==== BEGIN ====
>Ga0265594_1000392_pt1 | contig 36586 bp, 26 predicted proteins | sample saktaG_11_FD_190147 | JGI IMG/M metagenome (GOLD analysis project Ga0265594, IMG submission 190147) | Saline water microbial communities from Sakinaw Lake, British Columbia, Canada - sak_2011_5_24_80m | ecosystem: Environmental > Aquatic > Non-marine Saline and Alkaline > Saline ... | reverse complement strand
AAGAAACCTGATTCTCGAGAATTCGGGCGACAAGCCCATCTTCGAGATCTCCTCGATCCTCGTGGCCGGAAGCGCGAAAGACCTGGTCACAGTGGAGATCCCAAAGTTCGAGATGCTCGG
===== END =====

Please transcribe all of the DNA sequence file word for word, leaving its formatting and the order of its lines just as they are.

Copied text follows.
>Ga0265594_1000392_pt1 | contig 36586 bp, 26 predicted proteins | sample saktaG_11_FD_190147 | JGI IMG/M metagenome (GOLD analysis project Ga0265594, IMG submission 190147) | Saline water microbial communities from Sakinaw Lake, British Columbia, Canada - sak_2011_5_24_80m | ecosystem: Environmental > Aquatic > Non-marine Saline and Alkaline > Saline ... | reverse complement strand
AAGAAACCTGATTCTCGAGAATTCGGGCGACAAGCCCATCTTCGAGATCTCCTCGATCCTCGTGGCCGGAAGCGCGAAAGACCTGGTCACAGTGGAGATCCCAAAGTTCGAGATGCTCGG